In the United States, there are four basic forms of disposition.
- Interment or Earth Burial
Interment or burial is the act of placing the bodily remains in the ground.
Entombment is the placing of bodily remains into a crypt in a mausoleum.
Crypt is a chamber in a mausoleum generally used to contain the casketed remains of the deceased.
Mausoleum is a building containing crypts or vaults to entomb casketed or inurned remains.
Tomb is the general term designating those places suitable for the reception of the remains of the deceased.
Cremation is the process by which a body is exposed to extreme heat, usually 1800 - 2000 degrees Fahrenheit for two hours or more. Through this process the body is reduced to its basic elements, which are referred to as the "cremated body" or "cremated remains". Cremation occurs at a crematorium in a special kind of furnace called a cremation chamber or retort. It may surprise many to learn that ashes are not the final result since cremated remains have neither the appearance nor the chemical properties of ashes. They are, in fact, bone fragments. These fragments are further reduced in size through a mechanical process. After preparation, these elements are placed in a temporary container that is suitable for transport. The Welsheimer Crematory is the only crematory in the area located in a funeral home and operated by funeral directors.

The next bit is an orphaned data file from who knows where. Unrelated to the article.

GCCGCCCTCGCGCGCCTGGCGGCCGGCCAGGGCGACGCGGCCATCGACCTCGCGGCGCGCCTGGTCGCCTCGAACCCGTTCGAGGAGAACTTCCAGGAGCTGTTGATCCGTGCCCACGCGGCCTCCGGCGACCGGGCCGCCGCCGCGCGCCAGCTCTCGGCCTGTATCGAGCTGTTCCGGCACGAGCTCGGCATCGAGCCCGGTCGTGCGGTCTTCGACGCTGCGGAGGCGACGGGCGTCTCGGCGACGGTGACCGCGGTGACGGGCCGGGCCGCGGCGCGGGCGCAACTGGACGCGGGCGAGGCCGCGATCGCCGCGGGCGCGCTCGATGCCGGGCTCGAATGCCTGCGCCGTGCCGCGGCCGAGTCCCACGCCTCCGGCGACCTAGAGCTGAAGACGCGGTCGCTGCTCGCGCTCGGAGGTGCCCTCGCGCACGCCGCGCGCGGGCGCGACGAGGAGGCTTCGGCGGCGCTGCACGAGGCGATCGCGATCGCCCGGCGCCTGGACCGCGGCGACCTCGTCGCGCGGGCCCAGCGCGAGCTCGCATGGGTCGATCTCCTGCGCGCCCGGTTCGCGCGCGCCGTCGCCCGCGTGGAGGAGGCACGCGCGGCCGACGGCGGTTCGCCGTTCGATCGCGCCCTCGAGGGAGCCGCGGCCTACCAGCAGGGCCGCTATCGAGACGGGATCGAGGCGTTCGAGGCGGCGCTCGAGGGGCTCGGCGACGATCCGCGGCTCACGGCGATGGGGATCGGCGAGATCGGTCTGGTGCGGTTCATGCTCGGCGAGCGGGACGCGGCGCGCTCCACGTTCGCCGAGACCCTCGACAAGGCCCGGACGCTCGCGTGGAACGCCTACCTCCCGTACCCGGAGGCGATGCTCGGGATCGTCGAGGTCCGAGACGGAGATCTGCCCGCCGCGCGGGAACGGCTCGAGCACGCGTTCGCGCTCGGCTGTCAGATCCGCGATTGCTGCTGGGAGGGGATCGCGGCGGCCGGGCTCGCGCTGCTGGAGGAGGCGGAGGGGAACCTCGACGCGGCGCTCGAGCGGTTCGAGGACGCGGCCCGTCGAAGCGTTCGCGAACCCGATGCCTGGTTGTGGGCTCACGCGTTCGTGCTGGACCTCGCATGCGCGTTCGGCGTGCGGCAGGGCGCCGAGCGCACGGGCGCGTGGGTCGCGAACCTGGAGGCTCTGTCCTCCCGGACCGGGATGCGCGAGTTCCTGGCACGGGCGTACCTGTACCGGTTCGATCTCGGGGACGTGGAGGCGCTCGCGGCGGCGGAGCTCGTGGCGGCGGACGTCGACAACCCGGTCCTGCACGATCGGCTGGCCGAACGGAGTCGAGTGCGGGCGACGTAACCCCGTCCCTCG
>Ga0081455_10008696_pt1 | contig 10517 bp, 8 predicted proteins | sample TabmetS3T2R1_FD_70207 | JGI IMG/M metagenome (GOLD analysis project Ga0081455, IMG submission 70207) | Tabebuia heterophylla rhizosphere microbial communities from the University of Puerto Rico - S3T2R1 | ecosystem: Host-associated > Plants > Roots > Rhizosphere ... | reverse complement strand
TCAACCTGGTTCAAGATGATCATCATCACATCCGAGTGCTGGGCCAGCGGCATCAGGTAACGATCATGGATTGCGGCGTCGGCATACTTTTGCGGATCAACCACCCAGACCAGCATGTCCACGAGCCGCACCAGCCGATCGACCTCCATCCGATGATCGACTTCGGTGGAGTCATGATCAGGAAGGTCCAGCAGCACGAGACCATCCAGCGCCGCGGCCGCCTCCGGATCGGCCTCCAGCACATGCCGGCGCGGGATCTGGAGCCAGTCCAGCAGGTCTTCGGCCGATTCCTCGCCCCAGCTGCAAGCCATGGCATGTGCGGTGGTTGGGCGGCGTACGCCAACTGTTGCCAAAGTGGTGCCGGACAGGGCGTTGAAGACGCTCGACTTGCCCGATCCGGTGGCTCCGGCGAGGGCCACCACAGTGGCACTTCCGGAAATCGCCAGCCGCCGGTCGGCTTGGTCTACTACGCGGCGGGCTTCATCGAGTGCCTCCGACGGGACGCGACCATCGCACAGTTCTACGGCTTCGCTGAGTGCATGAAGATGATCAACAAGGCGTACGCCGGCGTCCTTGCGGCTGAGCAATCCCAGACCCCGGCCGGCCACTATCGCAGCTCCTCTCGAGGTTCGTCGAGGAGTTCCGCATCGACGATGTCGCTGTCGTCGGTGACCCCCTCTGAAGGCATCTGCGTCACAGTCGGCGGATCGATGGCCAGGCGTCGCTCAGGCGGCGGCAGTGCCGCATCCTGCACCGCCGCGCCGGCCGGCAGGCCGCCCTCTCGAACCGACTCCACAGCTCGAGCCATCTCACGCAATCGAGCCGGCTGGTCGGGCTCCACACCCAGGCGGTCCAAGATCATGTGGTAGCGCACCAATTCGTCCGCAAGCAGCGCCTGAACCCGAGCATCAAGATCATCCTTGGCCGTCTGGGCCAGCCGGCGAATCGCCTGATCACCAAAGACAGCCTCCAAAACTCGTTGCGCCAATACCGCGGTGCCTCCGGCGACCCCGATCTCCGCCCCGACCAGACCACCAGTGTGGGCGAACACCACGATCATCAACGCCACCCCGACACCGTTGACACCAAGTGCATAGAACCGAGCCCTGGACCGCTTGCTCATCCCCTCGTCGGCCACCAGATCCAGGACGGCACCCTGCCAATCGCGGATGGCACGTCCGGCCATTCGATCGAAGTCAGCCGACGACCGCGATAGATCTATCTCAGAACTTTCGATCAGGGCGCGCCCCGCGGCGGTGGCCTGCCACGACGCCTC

Donation is where total remains can be offered to a medical school or other type of related institution for the purpose of medical research as allowed by law. Usually, donated bodies are creamated, and the ashes may be returned to the family.